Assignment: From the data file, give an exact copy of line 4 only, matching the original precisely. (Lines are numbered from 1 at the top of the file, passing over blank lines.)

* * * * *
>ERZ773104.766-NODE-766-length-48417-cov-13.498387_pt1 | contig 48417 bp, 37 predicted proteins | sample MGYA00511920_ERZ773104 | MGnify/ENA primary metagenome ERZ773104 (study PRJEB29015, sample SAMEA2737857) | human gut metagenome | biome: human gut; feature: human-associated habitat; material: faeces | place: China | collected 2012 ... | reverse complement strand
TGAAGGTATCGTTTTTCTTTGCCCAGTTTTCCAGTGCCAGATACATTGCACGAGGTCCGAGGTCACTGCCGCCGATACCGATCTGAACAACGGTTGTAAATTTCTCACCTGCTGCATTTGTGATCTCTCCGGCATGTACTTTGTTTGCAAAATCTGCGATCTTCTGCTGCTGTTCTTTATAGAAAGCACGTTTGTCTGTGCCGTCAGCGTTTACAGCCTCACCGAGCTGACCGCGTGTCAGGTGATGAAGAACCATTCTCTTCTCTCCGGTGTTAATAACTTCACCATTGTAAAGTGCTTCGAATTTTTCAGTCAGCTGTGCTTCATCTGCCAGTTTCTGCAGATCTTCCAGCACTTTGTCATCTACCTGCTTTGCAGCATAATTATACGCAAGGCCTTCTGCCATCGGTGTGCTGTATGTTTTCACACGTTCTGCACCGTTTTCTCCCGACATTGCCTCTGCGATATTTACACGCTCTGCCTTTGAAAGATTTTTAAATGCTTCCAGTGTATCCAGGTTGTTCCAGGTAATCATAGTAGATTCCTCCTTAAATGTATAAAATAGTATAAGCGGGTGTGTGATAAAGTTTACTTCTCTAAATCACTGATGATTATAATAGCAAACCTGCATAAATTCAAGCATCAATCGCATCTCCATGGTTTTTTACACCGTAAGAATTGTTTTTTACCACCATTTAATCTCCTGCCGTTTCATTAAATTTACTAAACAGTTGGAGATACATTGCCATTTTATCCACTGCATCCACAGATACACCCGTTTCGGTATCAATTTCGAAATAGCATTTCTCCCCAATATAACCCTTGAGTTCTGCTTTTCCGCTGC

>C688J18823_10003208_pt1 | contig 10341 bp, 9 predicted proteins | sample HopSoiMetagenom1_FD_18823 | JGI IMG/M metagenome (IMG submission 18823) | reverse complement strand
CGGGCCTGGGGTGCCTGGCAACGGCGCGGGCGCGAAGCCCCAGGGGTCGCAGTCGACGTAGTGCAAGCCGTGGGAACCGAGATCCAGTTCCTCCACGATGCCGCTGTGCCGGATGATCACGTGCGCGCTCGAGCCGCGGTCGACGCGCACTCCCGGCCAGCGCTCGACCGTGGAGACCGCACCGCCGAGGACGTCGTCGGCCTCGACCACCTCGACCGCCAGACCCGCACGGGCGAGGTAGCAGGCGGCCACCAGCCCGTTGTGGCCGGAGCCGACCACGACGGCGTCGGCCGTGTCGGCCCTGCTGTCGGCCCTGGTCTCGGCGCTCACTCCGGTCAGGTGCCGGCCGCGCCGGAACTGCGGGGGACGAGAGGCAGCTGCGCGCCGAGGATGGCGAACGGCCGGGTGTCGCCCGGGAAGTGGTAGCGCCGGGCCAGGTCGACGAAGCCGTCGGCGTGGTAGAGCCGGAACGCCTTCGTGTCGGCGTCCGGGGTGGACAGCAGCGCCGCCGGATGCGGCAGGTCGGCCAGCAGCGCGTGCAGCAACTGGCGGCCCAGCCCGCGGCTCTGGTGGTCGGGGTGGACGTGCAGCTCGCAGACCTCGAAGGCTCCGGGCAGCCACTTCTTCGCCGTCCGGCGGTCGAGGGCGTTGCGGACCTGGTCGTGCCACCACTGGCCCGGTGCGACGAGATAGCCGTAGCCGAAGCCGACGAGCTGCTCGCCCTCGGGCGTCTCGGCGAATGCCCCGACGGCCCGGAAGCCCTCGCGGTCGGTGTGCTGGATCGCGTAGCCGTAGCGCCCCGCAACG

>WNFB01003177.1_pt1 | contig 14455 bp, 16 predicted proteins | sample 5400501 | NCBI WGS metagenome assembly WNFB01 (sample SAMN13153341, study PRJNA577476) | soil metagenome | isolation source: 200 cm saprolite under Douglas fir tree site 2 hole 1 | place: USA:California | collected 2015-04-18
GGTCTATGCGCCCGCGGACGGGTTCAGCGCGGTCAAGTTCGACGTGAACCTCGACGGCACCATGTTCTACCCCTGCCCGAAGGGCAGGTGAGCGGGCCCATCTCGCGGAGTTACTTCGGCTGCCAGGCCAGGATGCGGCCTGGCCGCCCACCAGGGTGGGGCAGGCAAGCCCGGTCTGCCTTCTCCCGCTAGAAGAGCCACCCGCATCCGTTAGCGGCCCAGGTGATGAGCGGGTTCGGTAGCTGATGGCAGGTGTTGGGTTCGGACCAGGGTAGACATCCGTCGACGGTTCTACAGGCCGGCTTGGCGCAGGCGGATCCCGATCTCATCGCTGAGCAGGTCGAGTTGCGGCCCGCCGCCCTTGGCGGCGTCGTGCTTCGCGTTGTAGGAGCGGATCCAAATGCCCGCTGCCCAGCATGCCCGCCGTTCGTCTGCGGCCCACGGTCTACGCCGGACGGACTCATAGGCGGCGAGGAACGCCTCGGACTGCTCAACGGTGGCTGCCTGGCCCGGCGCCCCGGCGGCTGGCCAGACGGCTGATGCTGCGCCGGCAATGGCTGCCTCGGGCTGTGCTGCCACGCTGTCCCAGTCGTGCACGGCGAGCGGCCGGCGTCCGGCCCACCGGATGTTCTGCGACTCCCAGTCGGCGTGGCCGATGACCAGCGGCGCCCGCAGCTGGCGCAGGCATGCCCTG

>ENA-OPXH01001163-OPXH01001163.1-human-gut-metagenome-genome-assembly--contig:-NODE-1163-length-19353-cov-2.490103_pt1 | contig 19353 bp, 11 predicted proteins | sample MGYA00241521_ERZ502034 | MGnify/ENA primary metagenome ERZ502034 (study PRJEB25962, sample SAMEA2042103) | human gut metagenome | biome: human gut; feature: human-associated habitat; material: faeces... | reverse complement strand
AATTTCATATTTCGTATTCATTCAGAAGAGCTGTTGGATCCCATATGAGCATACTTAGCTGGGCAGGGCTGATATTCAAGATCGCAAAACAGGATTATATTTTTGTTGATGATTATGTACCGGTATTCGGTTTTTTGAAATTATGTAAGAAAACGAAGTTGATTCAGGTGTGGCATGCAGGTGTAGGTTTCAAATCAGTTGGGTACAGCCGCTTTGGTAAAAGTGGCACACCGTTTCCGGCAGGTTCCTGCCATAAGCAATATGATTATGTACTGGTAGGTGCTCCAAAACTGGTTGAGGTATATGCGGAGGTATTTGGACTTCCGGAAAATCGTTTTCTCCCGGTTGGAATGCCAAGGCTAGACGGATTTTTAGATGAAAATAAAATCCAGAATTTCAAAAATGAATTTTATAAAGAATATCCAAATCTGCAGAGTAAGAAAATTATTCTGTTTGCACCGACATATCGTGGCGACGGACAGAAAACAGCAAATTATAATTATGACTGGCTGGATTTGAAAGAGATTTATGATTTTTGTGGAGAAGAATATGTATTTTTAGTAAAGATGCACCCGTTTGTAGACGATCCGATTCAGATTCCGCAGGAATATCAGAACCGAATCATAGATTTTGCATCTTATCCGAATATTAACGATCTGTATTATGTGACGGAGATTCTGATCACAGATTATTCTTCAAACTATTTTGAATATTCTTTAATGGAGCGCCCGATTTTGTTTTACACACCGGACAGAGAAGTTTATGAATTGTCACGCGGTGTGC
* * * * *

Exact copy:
CGGGCCTGGGGTGCCTGGCAACGGCGCGGGCGCGAAGCCCCAGGGGTCGCAGTCGACGTAGTGCAAGCCGTGGGAACCGAGATCCAGTTCCTCCACGATGCCGCTGTGCCGGATGATCACGTGCGCGCTCGAGCCGCGGTCGACGCGCACTCCCGGCCAGCGCTCGACCGTGGAGACCGCACCGCCGAGGACGTCGTCGGCCTCGACCACCTCGACCGCCAGACCCGCACGGGCGAGGTAGCAGGCGGCCACCAGCCCGTTGTGGCCGGAGCCGACCACGACGGCGTCGGCCGTGTCGGCCCTGCTGTCGGCCCTGGTCTCGGCGCTCACTCCGGTCAGGTGCCGGCCGCGCCGGAACTGCGGGGGACGAGAGGCAGCTGCGCGCCGAGGATGGCGAACGGCCGGGTGTCGCCCGGGAAGTGGTAGCGCCGGGCCAGGTCGACGAAGCCGTCGGCGTGGTAGAGCCGGAACGCCTTCGTGTCGGCGTCCGGGGTGGACAGCAGCGCCGCCGGATGCGGCAGGTCGGCCAGCAGCGCGTGCAGCAACTGGCGGCCCAGCCCGCGGCTCTGGTGGTCGGGGTGGACGTGCAGCTCGCAGACCTCGAAGGCTCCGGGCAGCCACTTCTTCGCCGTCCGGCGGTCGAGGGCGTTGCGGACCTGGTCGTGCCACCACTGGCCCGGTGCGACGAGATAGCCGTAGCCGAAGCCGACGAGCTGCTCGCCCTCGGGCGTCTCGGCGAATGCCCCGACGGCCCGGAAGCCCTCGCGGTCGGTGTGCTGGATCGCGTAGCCGTAGCGCCCCGCAACG